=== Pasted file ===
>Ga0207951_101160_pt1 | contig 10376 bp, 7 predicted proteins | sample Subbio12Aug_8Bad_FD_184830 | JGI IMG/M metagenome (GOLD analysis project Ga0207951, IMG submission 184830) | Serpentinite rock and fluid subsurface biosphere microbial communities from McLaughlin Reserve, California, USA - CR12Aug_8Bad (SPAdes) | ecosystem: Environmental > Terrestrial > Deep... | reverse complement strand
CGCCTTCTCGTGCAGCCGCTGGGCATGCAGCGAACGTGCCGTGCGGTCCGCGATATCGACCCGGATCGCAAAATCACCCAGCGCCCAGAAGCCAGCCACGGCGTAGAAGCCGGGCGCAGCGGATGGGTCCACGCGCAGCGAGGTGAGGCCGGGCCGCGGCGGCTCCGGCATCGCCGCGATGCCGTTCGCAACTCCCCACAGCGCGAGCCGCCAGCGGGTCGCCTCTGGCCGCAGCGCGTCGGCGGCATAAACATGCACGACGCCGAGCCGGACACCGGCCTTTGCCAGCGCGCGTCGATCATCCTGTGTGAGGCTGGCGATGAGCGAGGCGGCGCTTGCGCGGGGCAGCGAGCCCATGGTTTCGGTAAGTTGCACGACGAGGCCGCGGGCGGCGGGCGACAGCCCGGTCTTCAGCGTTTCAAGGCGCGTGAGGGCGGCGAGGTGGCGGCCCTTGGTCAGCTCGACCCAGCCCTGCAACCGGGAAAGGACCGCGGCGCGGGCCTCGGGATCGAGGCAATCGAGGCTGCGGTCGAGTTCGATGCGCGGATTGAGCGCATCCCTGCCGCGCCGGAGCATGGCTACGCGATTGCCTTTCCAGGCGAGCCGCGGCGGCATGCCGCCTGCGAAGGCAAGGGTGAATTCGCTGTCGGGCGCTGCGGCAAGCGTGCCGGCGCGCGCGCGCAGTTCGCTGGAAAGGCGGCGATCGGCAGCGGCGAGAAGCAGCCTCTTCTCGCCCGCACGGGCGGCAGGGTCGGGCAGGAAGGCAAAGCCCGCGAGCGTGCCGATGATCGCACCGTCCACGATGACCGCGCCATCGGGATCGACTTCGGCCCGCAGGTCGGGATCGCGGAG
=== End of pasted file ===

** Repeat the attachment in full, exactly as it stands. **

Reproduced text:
>Ga0207951_101160_pt1 | contig 10376 bp, 7 predicted proteins | sample Subbio12Aug_8Bad_FD_184830 | JGI IMG/M metagenome (GOLD analysis project Ga0207951, IMG submission 184830) | Serpentinite rock and fluid subsurface biosphere microbial communities from McLaughlin Reserve, California, USA - CR12Aug_8Bad (SPAdes) | ecosystem: Environmental > Terrestrial > Deep... | reverse complement strand
CGCCTTCTCGTGCAGCCGCTGGGCATGCAGCGAACGTGCCGTGCGGTCCGCGATATCGACCCGGATCGCAAAATCACCCAGCGCCCAGAAGCCAGCCACGGCGTAGAAGCCGGGCGCAGCGGATGGGTCCACGCGCAGCGAGGTGAGGCCGGGCCGCGGCGGCTCCGGCATCGCCGCGATGCCGTTCGCAACTCCCCACAGCGCGAGCCGCCAGCGGGTCGCCTCTGGCCGCAGCGCGTCGGCGGCATAAACATGCACGACGCCGAGCCGGACACCGGCCTTTGCCAGCGCGCGTCGATCATCCTGTGTGAGGCTGGCGATGAGCGAGGCGGCGCTTGCGCGGGGCAGCGAGCCCATGGTTTCGGTAAGTTGCACGACGAGGCCGCGGGCGGCGGGCGACAGCCCGGTCTTCAGCGTTTCAAGGCGCGTGAGGGCGGCGAGGTGGCGGCCCTTGGTCAGCTCGACCCAGCCCTGCAACCGGGAAAGGACCGCGGCGCGGGCCTCGGGATCGAGGCAATCGAGGCTGCGGTCGAGTTCGATGCGCGGATTGAGCGCATCCCTGCCGCGCCGGAGCATGGCTACGCGATTGCCTTTCCAGGCGAGCCGCGGCGGCATGCCGCCTGCGAAGGCAAGGGTGAATTCGCTGTCGGGCGCTGCGGCAAGCGTGCCGGCGCGCGCGCGCAGTTCGCTGGAAAGGCGGCGATCGGCAGCGGCGAGAAGCAGCCTCTTCTCGCCCGCACGGGCGGCAGGGTCGGGCAGGAAGGCAAAGCCCGCGAGCGTGCCGATGATCGCACCGTCCACGATGACCGCGCCATCGGGATCGACTTCGGCCCGCAGGTCGGGATCGCGGAG